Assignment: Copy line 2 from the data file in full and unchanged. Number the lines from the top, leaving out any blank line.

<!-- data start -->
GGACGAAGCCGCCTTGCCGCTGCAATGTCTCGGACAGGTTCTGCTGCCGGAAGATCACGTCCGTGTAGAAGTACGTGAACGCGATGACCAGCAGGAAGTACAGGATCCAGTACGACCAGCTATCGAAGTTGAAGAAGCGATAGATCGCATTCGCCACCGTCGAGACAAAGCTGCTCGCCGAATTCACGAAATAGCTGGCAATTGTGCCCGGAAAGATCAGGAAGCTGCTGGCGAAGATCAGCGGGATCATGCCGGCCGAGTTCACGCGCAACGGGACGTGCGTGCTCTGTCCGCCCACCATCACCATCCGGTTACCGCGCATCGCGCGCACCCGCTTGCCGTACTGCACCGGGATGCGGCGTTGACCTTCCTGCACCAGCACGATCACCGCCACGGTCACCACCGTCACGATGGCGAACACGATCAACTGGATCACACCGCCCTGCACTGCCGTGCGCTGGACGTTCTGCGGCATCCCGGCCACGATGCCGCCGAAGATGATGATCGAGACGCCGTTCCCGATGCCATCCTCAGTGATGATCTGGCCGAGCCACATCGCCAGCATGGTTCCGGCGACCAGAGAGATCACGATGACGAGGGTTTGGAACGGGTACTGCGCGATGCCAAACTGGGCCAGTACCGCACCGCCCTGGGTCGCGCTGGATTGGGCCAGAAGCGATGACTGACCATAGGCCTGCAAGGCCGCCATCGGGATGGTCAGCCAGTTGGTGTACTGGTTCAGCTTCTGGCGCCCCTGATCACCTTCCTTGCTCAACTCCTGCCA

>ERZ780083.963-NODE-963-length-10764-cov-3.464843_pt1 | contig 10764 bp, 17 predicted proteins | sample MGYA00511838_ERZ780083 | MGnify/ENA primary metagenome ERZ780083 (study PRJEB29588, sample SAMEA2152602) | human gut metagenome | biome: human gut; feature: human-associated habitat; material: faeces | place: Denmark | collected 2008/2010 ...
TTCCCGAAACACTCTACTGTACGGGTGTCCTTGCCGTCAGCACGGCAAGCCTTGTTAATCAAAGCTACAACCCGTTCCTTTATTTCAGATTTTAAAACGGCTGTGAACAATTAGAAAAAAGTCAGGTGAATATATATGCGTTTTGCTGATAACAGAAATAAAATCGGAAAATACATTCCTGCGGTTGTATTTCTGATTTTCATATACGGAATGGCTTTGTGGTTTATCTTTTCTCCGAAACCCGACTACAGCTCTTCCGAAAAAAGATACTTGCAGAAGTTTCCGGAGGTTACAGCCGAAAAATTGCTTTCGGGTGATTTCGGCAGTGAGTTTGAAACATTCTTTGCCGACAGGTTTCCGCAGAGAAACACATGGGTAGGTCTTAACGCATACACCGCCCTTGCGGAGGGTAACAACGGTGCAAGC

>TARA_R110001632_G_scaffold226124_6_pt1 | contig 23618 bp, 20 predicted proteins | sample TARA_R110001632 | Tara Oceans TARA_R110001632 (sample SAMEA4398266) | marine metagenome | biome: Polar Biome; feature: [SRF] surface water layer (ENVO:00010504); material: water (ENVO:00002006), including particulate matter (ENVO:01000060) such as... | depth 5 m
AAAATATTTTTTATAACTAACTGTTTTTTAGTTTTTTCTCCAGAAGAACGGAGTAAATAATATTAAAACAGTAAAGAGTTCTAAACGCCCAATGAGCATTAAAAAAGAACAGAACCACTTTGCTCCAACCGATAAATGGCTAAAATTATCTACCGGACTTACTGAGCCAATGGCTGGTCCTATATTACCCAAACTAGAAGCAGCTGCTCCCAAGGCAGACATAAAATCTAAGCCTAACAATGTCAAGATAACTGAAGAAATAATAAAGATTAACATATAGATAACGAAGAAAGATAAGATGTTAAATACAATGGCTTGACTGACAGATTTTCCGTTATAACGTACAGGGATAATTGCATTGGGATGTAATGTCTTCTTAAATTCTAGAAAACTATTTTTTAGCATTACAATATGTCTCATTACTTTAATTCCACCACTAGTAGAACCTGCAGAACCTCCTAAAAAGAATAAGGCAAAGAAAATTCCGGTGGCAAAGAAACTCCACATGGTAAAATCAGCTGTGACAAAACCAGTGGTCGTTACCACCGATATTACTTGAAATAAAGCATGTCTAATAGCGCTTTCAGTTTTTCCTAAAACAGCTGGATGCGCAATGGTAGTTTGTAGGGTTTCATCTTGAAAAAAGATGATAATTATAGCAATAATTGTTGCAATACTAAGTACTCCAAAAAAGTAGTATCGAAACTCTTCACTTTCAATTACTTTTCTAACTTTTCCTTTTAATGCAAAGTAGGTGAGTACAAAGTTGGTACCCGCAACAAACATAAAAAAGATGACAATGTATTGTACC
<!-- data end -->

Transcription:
>ERZ780083.963-NODE-963-length-10764-cov-3.464843_pt1 | contig 10764 bp, 17 predicted proteins | sample MGYA00511838_ERZ780083 | MGnify/ENA primary metagenome ERZ780083 (study PRJEB29588, sample SAMEA2152602) | human gut metagenome | biome: human gut; feature: human-associated habitat; material: faeces | place: Denmark | collected 2008/2010 ...